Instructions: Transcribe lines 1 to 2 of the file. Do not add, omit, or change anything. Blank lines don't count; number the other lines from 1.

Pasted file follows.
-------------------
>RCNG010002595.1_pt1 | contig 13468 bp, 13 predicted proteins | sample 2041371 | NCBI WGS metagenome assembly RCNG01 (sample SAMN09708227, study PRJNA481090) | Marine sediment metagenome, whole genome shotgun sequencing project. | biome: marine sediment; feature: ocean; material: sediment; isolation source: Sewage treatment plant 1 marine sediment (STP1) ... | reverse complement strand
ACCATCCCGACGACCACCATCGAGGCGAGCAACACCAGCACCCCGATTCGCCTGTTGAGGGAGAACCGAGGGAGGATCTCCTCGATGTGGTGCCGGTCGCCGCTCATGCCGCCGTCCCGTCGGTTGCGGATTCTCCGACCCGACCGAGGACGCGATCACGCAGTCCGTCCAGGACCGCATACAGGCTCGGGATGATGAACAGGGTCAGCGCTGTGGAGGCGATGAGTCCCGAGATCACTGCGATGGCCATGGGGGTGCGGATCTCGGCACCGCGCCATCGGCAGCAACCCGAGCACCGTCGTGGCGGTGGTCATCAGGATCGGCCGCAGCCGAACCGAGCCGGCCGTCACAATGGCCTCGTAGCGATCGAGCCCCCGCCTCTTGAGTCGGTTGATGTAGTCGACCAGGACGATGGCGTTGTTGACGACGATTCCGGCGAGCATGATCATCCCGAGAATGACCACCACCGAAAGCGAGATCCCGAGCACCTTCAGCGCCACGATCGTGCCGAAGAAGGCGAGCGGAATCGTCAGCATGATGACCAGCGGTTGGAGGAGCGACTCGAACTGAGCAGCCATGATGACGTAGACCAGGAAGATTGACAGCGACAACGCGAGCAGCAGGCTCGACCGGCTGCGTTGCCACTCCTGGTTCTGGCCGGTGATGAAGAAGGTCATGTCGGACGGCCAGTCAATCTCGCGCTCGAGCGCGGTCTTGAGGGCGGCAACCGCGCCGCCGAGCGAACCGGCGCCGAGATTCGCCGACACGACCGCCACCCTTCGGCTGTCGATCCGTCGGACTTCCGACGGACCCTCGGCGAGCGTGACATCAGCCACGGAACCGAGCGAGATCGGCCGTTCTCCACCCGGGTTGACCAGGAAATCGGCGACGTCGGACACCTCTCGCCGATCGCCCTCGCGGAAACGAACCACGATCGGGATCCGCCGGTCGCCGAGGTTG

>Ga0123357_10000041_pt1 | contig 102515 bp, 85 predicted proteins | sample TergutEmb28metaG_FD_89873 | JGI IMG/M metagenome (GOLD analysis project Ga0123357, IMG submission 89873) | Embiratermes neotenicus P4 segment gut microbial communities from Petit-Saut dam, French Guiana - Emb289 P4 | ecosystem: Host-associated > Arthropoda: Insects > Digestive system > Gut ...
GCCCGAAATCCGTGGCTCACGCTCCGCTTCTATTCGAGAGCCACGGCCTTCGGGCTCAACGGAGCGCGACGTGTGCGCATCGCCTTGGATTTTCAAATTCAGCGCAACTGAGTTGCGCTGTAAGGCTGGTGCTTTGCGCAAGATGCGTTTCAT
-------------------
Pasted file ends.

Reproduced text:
>RCNG010002595.1_pt1 | contig 13468 bp, 13 predicted proteins | sample 2041371 | NCBI WGS metagenome assembly RCNG01 (sample SAMN09708227, study PRJNA481090) | Marine sediment metagenome, whole genome shotgun sequencing project. | biome: marine sediment; feature: ocean; material: sediment; isolation source: Sewage treatment plant 1 marine sediment (STP1) ... | reverse complement strand
ACCATCCCGACGACCACCATCGAGGCGAGCAACACCAGCACCCCGATTCGCCTGTTGAGGGAGAACCGAGGGAGGATCTCCTCGATGTGGTGCCGGTCGCCGCTCATGCCGCCGTCCCGTCGGTTGCGGATTCTCCGACCCGACCGAGGACGCGATCACGCAGTCCGTCCAGGACCGCATACAGGCTCGGGATGATGAACAGGGTCAGCGCTGTGGAGGCGATGAGTCCCGAGATCACTGCGATGGCCATGGGGGTGCGGATCTCGGCACCGCGCCATCGGCAGCAACCCGAGCACCGTCGTGGCGGTGGTCATCAGGATCGGCCGCAGCCGAACCGAGCCGGCCGTCACAATGGCCTCGTAGCGATCGAGCCCCCGCCTCTTGAGTCGGTTGATGTAGTCGACCAGGACGATGGCGTTGTTGACGACGATTCCGGCGAGCATGATCATCCCGAGAATGACCACCACCGAAAGCGAGATCCCGAGCACCTTCAGCGCCACGATCGTGCCGAAGAAGGCGAGCGGAATCGTCAGCATGATGACCAGCGGTTGGAGGAGCGACTCGAACTGAGCAGCCATGATGACGTAGACCAGGAAGATTGACAGCGACAACGCGAGCAGCAGGCTCGACCGGCTGCGTTGCCACTCCTGGTTCTGGCCGGTGATGAAGAAGGTCATGTCGGACGGCCAGTCAATCTCGCGCTCGAGCGCGGTCTTGAGGGCGGCAACCGCGCCGCCGAGCGAACCGGCGCCGAGATTCGCCGACACGACCGCCACCCTTCGGCTGTCGATCCGTCGGACTTCCGACGGACCCTCGGCGAGCGTGACATCAGCCACGGAACCGAGCGAGATCGGCCGTTCTCCACCCGGGTTGACCAGGAAATCGGCGACGTCGGACACCTCTCGCCGATCGCCCTCGCGGAAACGAACCACGATCGGGATCCGCCGGTCGCCGAGGTTG